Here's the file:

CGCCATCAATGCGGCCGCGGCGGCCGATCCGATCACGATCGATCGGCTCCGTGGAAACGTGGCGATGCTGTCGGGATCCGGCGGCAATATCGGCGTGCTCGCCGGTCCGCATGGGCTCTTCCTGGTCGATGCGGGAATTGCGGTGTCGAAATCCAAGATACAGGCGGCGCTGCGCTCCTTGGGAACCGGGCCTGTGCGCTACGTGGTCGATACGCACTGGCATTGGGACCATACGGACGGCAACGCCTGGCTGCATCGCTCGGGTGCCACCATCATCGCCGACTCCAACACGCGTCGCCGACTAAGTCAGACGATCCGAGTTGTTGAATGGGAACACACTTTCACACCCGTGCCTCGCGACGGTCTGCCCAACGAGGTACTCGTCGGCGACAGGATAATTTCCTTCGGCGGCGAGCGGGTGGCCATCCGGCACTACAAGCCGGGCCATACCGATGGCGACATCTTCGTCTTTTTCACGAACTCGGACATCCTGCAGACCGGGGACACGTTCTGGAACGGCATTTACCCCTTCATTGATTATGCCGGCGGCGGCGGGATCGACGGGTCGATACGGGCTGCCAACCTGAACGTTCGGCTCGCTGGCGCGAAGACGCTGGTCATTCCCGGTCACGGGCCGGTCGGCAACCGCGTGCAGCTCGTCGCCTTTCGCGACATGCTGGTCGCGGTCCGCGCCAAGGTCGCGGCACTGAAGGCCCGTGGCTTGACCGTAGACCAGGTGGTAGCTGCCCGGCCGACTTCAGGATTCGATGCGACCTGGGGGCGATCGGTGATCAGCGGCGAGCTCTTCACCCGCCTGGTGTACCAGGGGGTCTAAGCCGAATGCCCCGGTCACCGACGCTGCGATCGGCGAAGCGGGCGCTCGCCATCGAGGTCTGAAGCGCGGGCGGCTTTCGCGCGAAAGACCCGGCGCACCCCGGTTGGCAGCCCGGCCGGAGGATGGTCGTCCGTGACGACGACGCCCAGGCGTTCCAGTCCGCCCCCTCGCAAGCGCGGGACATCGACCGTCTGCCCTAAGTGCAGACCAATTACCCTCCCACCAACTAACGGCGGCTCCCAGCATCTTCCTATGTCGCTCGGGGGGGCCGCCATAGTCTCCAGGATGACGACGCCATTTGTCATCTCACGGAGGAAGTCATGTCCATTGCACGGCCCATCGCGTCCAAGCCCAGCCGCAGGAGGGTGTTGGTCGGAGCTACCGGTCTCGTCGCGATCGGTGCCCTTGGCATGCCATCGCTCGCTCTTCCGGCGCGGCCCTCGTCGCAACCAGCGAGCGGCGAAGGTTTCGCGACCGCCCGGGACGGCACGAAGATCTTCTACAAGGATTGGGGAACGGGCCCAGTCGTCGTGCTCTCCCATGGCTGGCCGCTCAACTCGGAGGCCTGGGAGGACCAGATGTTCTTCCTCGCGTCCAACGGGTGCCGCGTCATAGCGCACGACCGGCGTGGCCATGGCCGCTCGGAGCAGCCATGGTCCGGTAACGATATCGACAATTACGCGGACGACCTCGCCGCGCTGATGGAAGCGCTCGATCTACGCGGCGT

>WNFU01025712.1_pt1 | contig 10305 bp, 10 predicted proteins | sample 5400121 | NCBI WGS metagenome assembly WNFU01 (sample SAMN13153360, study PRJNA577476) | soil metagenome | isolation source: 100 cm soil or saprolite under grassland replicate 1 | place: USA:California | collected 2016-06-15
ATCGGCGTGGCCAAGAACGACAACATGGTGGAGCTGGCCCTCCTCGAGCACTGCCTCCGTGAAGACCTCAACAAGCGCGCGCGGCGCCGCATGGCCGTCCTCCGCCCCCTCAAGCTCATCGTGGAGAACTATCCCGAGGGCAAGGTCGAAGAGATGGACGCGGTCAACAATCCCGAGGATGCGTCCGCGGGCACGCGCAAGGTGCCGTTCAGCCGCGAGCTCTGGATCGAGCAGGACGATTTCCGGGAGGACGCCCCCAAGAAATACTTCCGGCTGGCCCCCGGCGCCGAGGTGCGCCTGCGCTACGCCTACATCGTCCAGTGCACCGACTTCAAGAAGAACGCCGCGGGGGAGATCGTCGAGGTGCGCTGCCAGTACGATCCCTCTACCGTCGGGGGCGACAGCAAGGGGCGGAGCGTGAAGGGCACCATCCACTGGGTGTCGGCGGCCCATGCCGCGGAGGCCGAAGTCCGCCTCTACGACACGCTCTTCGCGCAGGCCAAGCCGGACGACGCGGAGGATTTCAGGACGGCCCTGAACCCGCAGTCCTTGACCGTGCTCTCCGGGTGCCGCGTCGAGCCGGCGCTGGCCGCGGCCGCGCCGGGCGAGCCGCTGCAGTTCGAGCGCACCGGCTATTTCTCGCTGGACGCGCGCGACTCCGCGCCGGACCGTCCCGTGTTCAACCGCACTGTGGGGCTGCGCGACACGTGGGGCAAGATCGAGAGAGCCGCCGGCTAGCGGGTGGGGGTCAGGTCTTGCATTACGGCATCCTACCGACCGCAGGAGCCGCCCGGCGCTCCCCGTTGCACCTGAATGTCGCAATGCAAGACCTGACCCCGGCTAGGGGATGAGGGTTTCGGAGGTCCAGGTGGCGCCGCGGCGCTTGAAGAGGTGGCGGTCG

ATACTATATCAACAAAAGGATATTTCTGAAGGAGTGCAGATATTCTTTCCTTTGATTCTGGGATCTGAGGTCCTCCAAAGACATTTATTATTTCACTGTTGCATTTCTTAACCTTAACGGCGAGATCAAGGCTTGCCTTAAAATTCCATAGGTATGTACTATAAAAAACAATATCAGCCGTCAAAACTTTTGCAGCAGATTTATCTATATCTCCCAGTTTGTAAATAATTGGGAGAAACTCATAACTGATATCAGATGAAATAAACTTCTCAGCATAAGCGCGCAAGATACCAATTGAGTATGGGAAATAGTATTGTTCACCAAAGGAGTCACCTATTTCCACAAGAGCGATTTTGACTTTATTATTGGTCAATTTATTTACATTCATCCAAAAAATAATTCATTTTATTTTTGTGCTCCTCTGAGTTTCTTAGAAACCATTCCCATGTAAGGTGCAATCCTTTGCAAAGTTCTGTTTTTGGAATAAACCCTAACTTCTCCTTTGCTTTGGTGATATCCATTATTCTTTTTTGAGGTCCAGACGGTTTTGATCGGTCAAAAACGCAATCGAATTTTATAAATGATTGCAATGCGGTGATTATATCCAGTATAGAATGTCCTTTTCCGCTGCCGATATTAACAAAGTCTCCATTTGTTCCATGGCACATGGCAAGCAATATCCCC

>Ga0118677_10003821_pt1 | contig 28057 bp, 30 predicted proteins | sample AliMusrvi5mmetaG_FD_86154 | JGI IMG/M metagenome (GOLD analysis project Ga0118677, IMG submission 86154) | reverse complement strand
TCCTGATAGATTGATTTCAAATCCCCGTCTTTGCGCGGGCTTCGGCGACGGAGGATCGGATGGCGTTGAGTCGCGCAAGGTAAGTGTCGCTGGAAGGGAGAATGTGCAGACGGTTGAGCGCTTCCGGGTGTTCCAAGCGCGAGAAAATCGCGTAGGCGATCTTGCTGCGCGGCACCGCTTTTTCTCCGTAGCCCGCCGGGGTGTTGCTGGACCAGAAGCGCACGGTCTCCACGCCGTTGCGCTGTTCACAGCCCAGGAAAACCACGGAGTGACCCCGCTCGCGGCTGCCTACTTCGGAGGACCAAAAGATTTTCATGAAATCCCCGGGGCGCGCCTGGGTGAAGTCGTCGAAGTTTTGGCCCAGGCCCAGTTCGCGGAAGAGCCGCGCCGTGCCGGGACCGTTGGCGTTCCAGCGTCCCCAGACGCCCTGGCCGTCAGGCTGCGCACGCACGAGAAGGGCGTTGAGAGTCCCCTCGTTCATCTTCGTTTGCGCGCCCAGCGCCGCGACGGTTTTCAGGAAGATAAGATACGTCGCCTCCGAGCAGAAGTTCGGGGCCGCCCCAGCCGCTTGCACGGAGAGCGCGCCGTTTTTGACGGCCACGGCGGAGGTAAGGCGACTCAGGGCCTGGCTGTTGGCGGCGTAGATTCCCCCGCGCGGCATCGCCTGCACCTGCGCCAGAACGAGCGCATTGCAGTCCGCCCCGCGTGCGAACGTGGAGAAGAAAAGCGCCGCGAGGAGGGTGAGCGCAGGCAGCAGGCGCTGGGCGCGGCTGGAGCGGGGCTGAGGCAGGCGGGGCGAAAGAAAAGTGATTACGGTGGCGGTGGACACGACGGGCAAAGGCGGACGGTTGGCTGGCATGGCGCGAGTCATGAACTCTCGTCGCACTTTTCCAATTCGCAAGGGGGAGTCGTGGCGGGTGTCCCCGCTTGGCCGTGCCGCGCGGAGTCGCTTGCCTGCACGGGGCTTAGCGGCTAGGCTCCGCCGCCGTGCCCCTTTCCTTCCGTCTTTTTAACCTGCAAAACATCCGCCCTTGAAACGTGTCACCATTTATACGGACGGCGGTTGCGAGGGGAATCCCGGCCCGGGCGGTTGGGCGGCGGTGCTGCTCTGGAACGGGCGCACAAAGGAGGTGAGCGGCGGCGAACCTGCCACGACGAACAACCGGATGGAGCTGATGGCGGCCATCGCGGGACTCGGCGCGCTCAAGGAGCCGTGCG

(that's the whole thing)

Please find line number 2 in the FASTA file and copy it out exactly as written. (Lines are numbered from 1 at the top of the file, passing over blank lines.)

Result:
>WNFU01025712.1_pt1 | contig 10305 bp, 10 predicted proteins | sample 5400121 | NCBI WGS metagenome assembly WNFU01 (sample SAMN13153360, study PRJNA577476) | soil metagenome | isolation source: 100 cm soil or saprolite under grassland replicate 1 | place: USA:California | collected 2016-06-15